When’s the right moment to grab an opportunity? Always? Only when it’s right? Perhaps depending on how much else you’ve got going on? This is a question I’ve asked myself a fair few times since beginning university. The reason for asking? For the last two years, I’ve been balancing my degree with something a little more unusual – a book deal.
I’ve referenced it in hints and whispers here (and elsewhere), keeping it ticking along in the background while continuing with the merry-go-round of essay deadlines, blog posts, journalism elsewhere, and that general thing of trying to maintain a life... But now, finally, it’s something I get to shout about here: on the platform that was instrumental in helping to kick-start it all. And that is thrilling indeed.
So, the basics. My book is called 'Notes on Being Teenage'. It’s being published in June 2016 with Hachette Children’s Books (Wayland imprint). It has a GREAT cover - not because it has my face on it…but because I love the design. It’s going to be an actual, tangible thing that will appear in shops - rather than an endless series of documents and PDFs and emails. To say "I’m so excited" is to somewhat underplay my sense of enthusiasm.
The clue is in the title, by the way. It’s primarily aimed at young women aged 14+. Inside there are eight chapters, covering everything from body image to mental health to social media. Want thoughts on charity shop tips? Selfies? Consent? Difficult friendships – and wonderful ones? Feminism? Writing? Online communities? Family stories? How the fashion industry needs to stop peddling such a limited version of ‘fantasy’? Asserting your right to look (and be) fabulous? All that, and waaaaaay more.
There’s plenty of personal stuff in there too: from watching my dad experience depression, through to worrying about the possibility of remaining single forever and ever ad infinitum. But alongside the autobiographical, there are the voices of so many other young women. In the course of writing this book, I spoke to nearly fifty teens and twenty-somethings. Each with their own backgrounds, opinions, perspectives, and ways of seeing the world. Many are quoted. All of them influenced what I was writing about. ALSO, I talked to successful individuals from a variety of industries. There are Q&A’s with amazing people including Kate Nash, Louise O’Neill, Eleanor Hardwick, and Rosianna Halse Rojas. It has been a labour of love, but such a worthwhile and satisfying one too.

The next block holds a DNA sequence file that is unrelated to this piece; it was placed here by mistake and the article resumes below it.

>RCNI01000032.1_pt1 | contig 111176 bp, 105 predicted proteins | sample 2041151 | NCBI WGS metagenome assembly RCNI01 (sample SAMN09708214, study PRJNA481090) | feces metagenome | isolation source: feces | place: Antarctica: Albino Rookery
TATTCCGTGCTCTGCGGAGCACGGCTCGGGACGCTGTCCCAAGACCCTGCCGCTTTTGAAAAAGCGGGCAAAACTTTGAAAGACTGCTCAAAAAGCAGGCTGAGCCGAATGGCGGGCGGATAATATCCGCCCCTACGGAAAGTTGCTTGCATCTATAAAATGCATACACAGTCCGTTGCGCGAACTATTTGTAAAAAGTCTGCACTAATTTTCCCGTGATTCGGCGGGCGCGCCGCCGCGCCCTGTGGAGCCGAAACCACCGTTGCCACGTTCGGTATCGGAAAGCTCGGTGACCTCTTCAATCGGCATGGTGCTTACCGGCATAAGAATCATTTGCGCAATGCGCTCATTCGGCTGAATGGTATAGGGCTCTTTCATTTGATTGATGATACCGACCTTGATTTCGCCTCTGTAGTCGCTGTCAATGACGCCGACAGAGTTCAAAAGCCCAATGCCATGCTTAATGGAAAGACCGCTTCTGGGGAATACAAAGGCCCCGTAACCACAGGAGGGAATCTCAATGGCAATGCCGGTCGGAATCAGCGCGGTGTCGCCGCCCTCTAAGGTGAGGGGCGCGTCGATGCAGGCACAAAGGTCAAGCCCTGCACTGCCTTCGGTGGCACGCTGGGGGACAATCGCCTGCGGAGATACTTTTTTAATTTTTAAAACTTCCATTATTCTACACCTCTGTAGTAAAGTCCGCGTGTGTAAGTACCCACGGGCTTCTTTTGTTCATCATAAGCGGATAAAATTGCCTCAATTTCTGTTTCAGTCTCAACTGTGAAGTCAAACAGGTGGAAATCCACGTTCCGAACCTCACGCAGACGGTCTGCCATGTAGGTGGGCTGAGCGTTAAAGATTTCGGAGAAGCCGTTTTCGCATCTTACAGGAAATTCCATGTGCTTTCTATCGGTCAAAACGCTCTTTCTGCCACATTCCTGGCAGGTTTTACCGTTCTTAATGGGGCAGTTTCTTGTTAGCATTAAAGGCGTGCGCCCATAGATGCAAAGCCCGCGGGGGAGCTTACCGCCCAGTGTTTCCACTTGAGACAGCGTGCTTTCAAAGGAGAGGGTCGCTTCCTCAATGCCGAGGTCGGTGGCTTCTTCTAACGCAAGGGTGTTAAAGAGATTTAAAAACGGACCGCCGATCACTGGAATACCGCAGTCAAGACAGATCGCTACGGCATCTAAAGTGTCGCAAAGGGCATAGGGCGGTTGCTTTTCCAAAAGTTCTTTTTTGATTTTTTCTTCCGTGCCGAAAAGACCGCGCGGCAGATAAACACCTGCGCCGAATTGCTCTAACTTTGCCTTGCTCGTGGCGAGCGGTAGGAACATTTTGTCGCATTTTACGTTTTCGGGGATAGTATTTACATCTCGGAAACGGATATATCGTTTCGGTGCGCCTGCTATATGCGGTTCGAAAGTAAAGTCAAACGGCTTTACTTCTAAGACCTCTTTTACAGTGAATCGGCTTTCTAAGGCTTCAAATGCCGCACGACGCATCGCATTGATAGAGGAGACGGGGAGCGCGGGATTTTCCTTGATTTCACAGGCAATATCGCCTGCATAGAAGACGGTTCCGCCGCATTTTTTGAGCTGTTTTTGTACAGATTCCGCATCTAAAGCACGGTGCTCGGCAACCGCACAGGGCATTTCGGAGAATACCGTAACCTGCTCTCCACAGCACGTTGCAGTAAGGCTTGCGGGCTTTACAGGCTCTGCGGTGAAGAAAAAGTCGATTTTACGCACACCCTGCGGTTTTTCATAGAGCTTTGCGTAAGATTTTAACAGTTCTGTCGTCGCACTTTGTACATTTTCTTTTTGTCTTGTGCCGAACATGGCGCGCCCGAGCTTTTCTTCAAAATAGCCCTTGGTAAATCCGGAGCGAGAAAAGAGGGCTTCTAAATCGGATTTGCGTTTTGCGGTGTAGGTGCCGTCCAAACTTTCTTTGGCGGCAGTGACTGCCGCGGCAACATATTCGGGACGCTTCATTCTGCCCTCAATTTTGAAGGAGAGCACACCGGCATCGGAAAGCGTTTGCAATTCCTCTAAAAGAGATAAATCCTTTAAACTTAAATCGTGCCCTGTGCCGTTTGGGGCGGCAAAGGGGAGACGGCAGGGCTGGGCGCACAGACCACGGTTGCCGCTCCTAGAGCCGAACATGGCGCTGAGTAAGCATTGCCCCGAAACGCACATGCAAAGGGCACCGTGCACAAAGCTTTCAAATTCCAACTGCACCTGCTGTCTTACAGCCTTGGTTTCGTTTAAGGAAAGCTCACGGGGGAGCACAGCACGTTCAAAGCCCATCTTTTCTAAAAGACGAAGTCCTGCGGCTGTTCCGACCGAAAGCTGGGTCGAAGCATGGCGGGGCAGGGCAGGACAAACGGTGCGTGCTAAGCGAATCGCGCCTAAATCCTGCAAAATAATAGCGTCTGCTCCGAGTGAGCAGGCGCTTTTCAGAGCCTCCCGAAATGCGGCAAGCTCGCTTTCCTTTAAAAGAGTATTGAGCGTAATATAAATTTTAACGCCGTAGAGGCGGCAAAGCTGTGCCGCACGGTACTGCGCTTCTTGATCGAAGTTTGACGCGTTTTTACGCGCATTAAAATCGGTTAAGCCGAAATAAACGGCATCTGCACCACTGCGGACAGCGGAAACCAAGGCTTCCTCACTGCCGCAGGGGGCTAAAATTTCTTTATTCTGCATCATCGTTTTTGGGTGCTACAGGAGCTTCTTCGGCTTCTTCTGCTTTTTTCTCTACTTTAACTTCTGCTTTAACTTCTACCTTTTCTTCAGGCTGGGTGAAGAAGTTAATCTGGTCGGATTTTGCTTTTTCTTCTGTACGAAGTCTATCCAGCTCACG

Earlier today, the cover was officially announced by Maximum Pop Books (see the feature here). On there, I wrote this about the book:
“Basically, the entire publication is one big, sprawling set of ideas, essays, lists, interview, stories, bits of advice, and a whole load of notes on what it means to be teenage… I wrote it because I think that young women are brilliant - because I think their voices and concerns and ambitions should be taken seriously. I also wrote it because I wish I’d had something a few years ago that didn’t patronize me, or package up my experience of being teenage into a number of bullet-pointed ‘Issues’ with a capital ‘I’.”
There are plenty of other reasons for writing it too. You’ll be hearing more about some of them in the coming months. For now though, I’m taking a moment to revel in a mix of relief, pride, and anticipation (a little nervousness too, admittedly). I have spent so much time inside this book, reading and thinking and talking with people and writing and revising and editing and polishing, that to get to this point feels utterly magnificent.
I don’t go in for easy ‘inspirational’ sentiment, so I’m not going to say that writing a book was “always what I’ve wanted” or a “dream come true.” I will say this, though. I love writing. I think words are the most wonderful, pliant, exhilarating medium – much as they can be frustrating, at points. To get to write something like this has been a privilege. I’ve had this blog since I was 14, and have been doing journalism on and off since I was 16. I have been given some extraordinary opportunities along the way, and worked bloody hard for others. A mix of luck and graft, if you will. At 20, I can see just how much there is left ahead to learn and work on. There’s an awful lot of possibility ahead. This book feels like the first, wonderful step along the way, and oh I can’t wait to share it.